Have you ever had a client show up in your class and within minutes you know the class is too advanced for her?
Then, as the class progresses, things go from bad to worse…the client struggles more, you worry about her safety, the client gets frustrated and can’t connect to what you are saying or showing, you get frustrated and want to tell the client to stop disrupting the class, then, you start to tailor the class to the struggling client and you feel the other clients getting upset and bored and as if they don’t count.
By the end of it, everyone is happy the class is over. The new client probably feels incompetent but wants to blame you for poor instruction. The other people in the class feel unsatisfied by someone bringing the level of the class “down” and question your expertise in managing a group. You the teacher are likely feeling exhausted and depleted – like you failed because you couldn’t make your participants happy or fully meet their needs and expectations.
So…what can you do to save the situation, uphold your integrity and credibility and ensure all of your clients leave happy?
Reassure your regular clients that they did great in the class. Acknowledge the fact that the level was more basic than usual but served as a great review and reinforcement of key skills. Tell them how much you love working with them so they leave feeling valued and important.
Approach the struggling client after class and engage in a private conversation. Do not let her leave without speaking to her. The objective of the conversation is to build rapport and trust with her. Find out what she enjoyed the class, why she chose to attend and what she thought she would get out of the class. Simply listen so you can really figure out what she wants and needs
Trust your judgment and prepare to tell the client that another class would be better for her. Do not worry about offending or hurting the client. In fact, this has nothing to do with being offensive. This is all about caring enough to be honest with someone because you want the best for them. This is the message you need to convey to this client. The only reason you engage in this conversation in the first place is because you care enough to take the time to talk. The key to success though, is you truly feeling this level of care toward the client. If you come at it from the perspective of wanting to tell the client she is “out of her league”, “inappropriate for the level of the class” or “just not at the level yet”, the conversation is doomed and the outcome is going to be negative.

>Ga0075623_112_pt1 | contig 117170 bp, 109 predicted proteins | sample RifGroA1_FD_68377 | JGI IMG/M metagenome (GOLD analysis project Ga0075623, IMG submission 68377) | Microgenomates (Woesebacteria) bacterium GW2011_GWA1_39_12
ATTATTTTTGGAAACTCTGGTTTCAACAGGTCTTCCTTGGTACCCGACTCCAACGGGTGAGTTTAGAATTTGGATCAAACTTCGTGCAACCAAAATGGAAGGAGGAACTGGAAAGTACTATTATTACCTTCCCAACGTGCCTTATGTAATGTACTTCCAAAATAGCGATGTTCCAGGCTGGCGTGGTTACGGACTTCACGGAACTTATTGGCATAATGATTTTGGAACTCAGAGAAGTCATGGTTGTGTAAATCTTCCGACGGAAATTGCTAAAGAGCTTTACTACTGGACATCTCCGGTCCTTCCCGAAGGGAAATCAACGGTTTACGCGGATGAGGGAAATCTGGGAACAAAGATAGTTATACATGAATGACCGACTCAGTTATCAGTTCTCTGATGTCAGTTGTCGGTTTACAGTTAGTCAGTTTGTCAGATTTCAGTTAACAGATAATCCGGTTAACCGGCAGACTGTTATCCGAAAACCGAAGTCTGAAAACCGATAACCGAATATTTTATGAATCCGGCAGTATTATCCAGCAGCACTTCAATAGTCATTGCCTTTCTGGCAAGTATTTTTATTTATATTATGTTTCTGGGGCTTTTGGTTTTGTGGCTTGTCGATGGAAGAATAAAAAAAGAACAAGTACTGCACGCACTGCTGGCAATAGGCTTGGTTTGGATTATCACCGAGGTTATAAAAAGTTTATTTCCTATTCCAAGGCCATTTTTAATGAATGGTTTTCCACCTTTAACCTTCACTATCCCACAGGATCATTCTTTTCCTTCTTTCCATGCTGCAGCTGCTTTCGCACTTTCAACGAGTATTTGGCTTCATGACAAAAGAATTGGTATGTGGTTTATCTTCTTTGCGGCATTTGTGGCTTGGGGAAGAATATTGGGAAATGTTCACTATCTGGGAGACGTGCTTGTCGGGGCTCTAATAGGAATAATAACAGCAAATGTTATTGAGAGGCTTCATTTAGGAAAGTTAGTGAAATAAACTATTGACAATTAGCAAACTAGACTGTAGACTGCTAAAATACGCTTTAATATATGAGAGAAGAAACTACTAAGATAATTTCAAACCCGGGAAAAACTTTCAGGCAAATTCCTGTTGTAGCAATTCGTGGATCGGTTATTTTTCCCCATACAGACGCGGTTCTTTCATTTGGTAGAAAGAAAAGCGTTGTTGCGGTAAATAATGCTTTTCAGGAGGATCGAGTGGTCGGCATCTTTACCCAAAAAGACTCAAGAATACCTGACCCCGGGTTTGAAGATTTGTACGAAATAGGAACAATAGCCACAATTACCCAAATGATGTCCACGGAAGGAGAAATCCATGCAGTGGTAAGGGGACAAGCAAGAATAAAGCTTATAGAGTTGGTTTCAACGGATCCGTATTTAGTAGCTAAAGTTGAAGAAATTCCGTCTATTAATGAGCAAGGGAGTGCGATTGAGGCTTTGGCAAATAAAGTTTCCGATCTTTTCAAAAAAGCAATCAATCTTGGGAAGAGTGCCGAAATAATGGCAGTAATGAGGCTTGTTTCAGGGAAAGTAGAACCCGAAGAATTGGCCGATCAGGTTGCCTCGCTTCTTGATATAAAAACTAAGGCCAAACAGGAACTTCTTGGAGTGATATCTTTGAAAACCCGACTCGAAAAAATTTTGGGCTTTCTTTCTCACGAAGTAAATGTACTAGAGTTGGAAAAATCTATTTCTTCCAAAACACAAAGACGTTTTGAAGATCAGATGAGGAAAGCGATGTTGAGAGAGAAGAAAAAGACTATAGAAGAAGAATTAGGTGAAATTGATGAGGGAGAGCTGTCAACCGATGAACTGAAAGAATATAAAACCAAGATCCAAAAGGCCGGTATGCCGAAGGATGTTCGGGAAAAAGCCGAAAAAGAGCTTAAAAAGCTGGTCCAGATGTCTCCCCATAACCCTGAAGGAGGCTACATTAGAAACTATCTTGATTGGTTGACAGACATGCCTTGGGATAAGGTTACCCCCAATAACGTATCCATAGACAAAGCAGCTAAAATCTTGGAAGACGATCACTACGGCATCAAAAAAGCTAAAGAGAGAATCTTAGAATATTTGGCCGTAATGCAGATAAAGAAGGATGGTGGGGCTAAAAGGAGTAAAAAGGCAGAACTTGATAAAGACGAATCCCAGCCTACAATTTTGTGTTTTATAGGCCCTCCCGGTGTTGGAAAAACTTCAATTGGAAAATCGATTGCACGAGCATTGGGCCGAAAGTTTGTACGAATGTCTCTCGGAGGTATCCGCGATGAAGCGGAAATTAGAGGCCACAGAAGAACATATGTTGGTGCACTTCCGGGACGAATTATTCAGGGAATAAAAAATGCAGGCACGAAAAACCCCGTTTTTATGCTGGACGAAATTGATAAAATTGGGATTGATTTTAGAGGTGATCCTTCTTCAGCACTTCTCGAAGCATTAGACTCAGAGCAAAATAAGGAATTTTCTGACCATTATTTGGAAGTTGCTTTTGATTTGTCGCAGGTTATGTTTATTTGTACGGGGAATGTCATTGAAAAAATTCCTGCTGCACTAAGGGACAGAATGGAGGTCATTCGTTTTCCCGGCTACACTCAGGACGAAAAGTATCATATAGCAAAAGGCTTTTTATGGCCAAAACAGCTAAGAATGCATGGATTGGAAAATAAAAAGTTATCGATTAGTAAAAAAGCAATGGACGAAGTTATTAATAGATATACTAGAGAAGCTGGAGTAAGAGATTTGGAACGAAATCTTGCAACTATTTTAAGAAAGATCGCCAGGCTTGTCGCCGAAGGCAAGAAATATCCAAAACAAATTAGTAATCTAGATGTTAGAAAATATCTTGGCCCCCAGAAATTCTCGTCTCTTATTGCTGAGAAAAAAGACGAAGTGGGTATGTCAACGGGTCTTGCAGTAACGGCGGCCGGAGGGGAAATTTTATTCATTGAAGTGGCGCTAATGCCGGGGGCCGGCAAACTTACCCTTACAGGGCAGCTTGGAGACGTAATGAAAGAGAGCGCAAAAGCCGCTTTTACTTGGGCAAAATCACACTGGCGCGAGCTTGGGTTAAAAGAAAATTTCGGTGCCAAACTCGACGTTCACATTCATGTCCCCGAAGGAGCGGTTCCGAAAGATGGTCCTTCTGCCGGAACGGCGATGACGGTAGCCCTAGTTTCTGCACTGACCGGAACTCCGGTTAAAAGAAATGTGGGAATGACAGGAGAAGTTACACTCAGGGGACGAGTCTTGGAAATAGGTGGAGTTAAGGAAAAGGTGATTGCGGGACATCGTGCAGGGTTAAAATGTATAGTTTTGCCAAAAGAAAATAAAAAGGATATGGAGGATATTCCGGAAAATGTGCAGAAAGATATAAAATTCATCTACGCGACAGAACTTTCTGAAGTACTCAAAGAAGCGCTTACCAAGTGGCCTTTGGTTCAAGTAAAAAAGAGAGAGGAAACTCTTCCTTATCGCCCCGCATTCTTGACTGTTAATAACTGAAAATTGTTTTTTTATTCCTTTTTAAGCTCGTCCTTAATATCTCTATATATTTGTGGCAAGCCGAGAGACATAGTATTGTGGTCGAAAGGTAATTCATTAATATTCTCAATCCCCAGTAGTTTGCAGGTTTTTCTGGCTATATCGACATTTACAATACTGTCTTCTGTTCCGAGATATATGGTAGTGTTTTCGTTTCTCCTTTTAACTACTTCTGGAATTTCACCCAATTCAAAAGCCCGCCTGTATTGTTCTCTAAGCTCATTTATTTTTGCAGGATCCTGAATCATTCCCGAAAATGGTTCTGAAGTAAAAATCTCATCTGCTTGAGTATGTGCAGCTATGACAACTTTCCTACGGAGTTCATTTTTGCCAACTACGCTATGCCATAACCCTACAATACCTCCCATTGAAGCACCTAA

Stay focused on your objective of building a lasting relationship with this client and keep her best interest top of mind. Turn the situation around in your head and ask yourself whether you would appreciate someone taking the time to find out what would make an experience more meaningful and fulfilling for you? Once you take that approach, it makes total sense to talk to the client directly and make recommendations based on what you think will really serve her.
Start by asking the client a few questions:
How was the class? Make sure to compliment her on participation, effort in the class; or, comment on something he/she did well in the class.
Then ask how long the person has been doing Pilates and how long they have been coming. This will give you clues as to their level of experience. If, for example, this person has been doing Pilates a long time and looked like a disaster in your class, you will have to tread lightly when recommending a lower level or different type of class.
Ask about other classes the client has taken and about times of day she prefers for classes. This will help you know what other classes to recommend; if they like to come at 9:30am because they work from 11-7pm everyday, then you will try to find other options that fit this schedule)
Then, tell the client you want her to get the most out of each class she attends and suggest another class that would “really serve her”. Use the word serve very consciously so the person doesn’t think you are evaluating their performance or her ability. It now becomes about finding the BEST class rather than one where the person will be able to keep up.
Tell the client something to the effect of: “You may enjoy the class we just did, but I really think you will progress much more, AND faster, in a class that has less complicated and finicky choreography. I want to make sure you get the most out of the classes you attend so I would love to look at some other options with you?
Then suggest looking at other class options. Take out the schedule and circle other classes that you feel would serve the client better. See if you can actually get the client to book into one of the options you have suggested. That way the loop is complete.
If the client decides to continue coming to your class after all is said and done you need to embrace the opportunity to refine your skill of “managing a multi-leveled group”. It is a skill you will be very happy to acquire in the long run, so the price of short-term frustration will be well worth it.
Share your experience!
Have you ever had someone attend your class that is in over their head? What strategies did you use to manage this? Please share your experience in the comments section below.